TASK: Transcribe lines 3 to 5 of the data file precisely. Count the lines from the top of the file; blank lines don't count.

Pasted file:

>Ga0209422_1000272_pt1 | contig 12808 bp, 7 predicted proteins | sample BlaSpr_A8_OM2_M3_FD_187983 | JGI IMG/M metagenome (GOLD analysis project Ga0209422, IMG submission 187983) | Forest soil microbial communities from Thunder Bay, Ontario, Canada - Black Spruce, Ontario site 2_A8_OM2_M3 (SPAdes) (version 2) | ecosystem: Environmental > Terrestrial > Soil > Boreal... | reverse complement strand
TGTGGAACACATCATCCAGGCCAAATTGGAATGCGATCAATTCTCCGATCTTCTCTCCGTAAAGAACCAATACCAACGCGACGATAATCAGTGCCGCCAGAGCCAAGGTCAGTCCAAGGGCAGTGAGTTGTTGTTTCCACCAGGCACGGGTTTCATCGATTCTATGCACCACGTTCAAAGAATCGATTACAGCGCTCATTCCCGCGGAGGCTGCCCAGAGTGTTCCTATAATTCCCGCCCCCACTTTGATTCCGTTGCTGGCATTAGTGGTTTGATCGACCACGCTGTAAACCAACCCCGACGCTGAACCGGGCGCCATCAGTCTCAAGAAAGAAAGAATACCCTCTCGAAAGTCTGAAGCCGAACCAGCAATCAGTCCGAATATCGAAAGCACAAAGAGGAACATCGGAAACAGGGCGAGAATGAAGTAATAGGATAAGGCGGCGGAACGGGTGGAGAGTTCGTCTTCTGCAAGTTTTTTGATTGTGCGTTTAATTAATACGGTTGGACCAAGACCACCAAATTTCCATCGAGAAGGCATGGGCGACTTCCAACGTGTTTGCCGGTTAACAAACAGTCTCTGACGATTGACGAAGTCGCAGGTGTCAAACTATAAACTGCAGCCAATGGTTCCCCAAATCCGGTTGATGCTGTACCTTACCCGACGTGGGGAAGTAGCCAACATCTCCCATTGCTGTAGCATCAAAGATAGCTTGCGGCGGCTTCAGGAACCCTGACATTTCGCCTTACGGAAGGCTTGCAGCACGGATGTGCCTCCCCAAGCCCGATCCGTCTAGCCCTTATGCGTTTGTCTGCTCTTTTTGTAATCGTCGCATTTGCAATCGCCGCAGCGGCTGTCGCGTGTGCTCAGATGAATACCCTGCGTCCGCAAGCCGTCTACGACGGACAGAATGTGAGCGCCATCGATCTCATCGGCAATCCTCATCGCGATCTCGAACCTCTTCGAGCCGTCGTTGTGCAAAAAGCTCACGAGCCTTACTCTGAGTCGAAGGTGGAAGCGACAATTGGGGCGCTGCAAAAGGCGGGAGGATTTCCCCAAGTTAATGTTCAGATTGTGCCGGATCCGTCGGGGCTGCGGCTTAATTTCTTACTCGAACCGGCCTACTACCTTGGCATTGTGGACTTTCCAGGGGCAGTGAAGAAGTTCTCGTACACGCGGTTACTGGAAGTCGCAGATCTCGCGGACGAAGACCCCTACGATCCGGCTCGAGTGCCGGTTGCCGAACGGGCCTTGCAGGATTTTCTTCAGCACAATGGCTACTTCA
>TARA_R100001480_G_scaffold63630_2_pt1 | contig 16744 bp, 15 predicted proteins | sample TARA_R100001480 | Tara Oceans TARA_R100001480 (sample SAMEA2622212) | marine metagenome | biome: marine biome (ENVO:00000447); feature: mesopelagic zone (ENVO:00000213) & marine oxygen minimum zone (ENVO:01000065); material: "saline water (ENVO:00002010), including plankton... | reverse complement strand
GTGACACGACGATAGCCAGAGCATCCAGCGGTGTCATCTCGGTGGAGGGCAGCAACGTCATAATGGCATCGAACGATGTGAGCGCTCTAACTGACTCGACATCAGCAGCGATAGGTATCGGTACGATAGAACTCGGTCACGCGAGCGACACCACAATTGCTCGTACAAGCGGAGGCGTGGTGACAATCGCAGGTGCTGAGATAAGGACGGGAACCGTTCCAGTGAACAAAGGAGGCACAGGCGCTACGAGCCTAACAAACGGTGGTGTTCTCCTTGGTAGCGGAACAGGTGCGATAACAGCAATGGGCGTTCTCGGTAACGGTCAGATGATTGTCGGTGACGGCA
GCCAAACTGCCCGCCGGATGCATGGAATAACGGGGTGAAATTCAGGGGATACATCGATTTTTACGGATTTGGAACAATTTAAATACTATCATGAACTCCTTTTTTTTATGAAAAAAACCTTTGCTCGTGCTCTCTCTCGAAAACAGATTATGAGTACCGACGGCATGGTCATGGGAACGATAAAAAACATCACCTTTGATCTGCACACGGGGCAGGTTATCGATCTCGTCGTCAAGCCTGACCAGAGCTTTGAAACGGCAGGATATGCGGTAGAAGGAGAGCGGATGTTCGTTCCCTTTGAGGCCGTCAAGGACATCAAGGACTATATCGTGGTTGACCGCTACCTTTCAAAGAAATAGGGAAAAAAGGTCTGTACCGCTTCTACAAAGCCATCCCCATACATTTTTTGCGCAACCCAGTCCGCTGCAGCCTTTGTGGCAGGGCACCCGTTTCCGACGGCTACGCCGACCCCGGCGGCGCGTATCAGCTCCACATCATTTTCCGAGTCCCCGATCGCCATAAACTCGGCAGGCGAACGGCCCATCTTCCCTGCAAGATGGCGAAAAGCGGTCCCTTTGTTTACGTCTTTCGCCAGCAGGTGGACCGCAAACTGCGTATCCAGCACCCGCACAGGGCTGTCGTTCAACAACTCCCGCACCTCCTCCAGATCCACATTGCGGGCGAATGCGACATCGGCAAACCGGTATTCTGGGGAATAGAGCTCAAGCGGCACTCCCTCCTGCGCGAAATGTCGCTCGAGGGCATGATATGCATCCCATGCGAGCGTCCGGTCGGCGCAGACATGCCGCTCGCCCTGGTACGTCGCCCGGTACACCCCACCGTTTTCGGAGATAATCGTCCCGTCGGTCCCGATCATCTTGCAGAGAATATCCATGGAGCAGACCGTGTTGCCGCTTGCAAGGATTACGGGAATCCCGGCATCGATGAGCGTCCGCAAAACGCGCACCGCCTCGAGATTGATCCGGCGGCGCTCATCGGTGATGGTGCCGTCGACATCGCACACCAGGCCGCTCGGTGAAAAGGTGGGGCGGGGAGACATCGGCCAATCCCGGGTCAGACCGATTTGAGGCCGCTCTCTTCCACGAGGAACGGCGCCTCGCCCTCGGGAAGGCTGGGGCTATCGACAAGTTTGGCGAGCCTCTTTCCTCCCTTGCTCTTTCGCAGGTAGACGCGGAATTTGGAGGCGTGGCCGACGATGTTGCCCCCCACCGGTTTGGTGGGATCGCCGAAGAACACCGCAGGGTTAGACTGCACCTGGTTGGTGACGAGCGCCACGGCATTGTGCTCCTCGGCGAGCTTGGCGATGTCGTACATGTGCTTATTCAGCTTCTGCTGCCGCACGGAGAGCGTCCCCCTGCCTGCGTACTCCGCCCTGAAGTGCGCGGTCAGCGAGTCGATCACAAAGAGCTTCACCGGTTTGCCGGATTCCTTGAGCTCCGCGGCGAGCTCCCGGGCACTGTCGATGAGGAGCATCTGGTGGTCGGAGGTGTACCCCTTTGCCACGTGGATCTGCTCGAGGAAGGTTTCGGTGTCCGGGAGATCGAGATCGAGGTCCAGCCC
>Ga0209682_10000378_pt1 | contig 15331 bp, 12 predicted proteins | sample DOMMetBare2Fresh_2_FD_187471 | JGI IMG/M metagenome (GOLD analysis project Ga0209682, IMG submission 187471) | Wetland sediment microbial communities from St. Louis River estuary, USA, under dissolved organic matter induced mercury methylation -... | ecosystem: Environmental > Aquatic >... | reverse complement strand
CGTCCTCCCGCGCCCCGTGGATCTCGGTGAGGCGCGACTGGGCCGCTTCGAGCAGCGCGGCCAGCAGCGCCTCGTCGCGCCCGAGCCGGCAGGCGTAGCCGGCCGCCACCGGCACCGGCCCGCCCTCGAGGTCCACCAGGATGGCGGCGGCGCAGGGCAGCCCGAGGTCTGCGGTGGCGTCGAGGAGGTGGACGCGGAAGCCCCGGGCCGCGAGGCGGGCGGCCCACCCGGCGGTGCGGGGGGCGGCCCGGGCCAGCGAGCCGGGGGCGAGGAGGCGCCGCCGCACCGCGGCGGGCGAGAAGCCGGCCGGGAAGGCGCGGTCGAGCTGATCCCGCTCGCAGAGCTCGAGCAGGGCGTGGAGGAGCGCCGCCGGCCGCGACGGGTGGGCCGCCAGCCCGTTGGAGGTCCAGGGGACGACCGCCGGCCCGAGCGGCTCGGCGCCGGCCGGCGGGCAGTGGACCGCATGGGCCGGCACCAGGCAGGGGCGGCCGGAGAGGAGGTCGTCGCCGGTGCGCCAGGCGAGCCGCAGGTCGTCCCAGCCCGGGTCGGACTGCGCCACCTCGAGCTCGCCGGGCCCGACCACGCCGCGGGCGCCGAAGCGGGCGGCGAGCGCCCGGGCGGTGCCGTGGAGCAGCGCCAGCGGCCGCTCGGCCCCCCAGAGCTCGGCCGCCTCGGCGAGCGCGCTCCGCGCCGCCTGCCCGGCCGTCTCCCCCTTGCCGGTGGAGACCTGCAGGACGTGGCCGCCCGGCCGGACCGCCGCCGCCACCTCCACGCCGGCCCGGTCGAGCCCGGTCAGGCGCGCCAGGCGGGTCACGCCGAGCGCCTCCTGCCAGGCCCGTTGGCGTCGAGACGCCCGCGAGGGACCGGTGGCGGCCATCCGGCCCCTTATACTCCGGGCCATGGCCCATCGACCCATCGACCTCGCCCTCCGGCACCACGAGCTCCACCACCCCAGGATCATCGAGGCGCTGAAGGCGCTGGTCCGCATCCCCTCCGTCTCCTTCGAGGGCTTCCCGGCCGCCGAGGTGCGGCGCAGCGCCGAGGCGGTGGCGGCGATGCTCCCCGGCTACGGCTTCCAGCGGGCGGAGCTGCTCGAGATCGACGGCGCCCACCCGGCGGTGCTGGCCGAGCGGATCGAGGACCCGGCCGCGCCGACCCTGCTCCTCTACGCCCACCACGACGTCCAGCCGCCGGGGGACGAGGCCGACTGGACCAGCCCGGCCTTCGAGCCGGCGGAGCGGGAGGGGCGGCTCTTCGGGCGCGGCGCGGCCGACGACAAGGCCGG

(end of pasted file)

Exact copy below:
>TARA_R100001480_G_scaffold63630_2_pt1 | contig 16744 bp, 15 predicted proteins | sample TARA_R100001480 | Tara Oceans TARA_R100001480 (sample SAMEA2622212) | marine metagenome | biome: marine biome (ENVO:00000447); feature: mesopelagic zone (ENVO:00000213) & marine oxygen minimum zone (ENVO:01000065); material: "saline water (ENVO:00002010), including plankton... | reverse complement strand
GTGACACGACGATAGCCAGAGCATCCAGCGGTGTCATCTCGGTGGAGGGCAGCAACGTCATAATGGCATCGAACGATGTGAGCGCTCTAACTGACTCGACATCAGCAGCGATAGGTATCGGTACGATAGAACTCGGTCACGCGAGCGACACCACAATTGCTCGTACAAGCGGAGGCGTGGTGACAATCGCAGGTGCTGAGATAAGGACGGGAACCGTTCCAGTGAACAAAGGAGGCACAGGCGCTACGAGCCTAACAAACGGTGGTGTTCTCCTTGGTAGCGGAACAGGTGCGATAACAGCAATGGGCGTTCTCGGTAACGGTCAGATGATTGTCGGTGACGGCA
GCCAAACTGCCCGCCGGATGCATGGAATAACGGGGTGAAATTCAGGGGATACATCGATTTTTACGGATTTGGAACAATTTAAATACTATCATGAACTCCTTTTTTTTATGAAAAAAACCTTTGCTCGTGCTCTCTCTCGAAAACAGATTATGAGTACCGACGGCATGGTCATGGGAACGATAAAAAACATCACCTTTGATCTGCACACGGGGCAGGTTATCGATCTCGTCGTCAAGCCTGACCAGAGCTTTGAAACGGCAGGATATGCGGTAGAAGGAGAGCGGATGTTCGTTCCCTTTGAGGCCGTCAAGGACATCAAGGACTATATCGTGGTTGACCGCTACCTTTCAAAGAAATAGGGAAAAAAGGTCTGTACCGCTTCTACAAAGCCATCCCCATACATTTTTTGCGCAACCCAGTCCGCTGCAGCCTTTGTGGCAGGGCACCCGTTTCCGACGGCTACGCCGACCCCGGCGGCGCGTATCAGCTCCACATCATTTTCCGAGTCCCCGATCGCCATAAACTCGGCAGGCGAACGGCCCATCTTCCCTGCAAGATGGCGAAAAGCGGTCCCTTTGTTTACGTCTTTCGCCAGCAGGTGGACCGCAAACTGCGTATCCAGCACCCGCACAGGGCTGTCGTTCAACAACTCCCGCACCTCCTCCAGATCCACATTGCGGGCGAATGCGACATCGGCAAACCGGTATTCTGGGGAATAGAGCTCAAGCGGCACTCCCTCCTGCGCGAAATGTCGCTCGAGGGCATGATATGCATCCCATGCGAGCGTCCGGTCGGCGCAGACATGCCGCTCGCCCTGGTACGTCGCCCGGTACACCCCACCGTTTTCGGAGATAATCGTCCCGTCGGTCCCGATCATCTTGCAGAGAATATCCATGGAGCAGACCGTGTTGCCGCTTGCAAGGATTACGGGAATCCCGGCATCGATGAGCGTCCGCAAAACGCGCACCGCCTCGAGATTGATCCGGCGGCGCTCATCGGTGATGGTGCCGTCGACATCGCACACCAGGCCGCTCGGTGAAAAGGTGGGGCGGGGAGACATCGGCCAATCCCGGGTCAGACCGATTTGAGGCCGCTCTCTTCCACGAGGAACGGCGCCTCGCCCTCGGGAAGGCTGGGGCTATCGACAAGTTTGGCGAGCCTCTTTCCTCCCTTGCTCTTTCGCAGGTAGACGCGGAATTTGGAGGCGTGGCCGACGATGTTGCCCCCCACCGGTTTGGTGGGATCGCCGAAGAACACCGCAGGGTTAGACTGCACCTGGTTGGTGACGAGCGCCACGGCATTGTGCTCCTCGGCGAGCTTGGCGATGTCGTACATGTGCTTATTCAGCTTCTGCTGCCGCACGGAGAGCGTCCCCCTGCCTGCGTACTCCGCCCTGAAGTGCGCGGTCAGCGAGTCGATCACAAAGAGCTTCACCGGTTTGCCGGATTCCTTGAGCTCCGCGGCGAGCTCCCGGGCACTGTCGATGAGGAGCATCTGGTGGTCGGAGGTGTACCCCTTTGCCACGTGGATCTGCTCGAGGAAGGTTTCGGTGTCCGGGAGATCGAGATCGAGGTCCAGCCC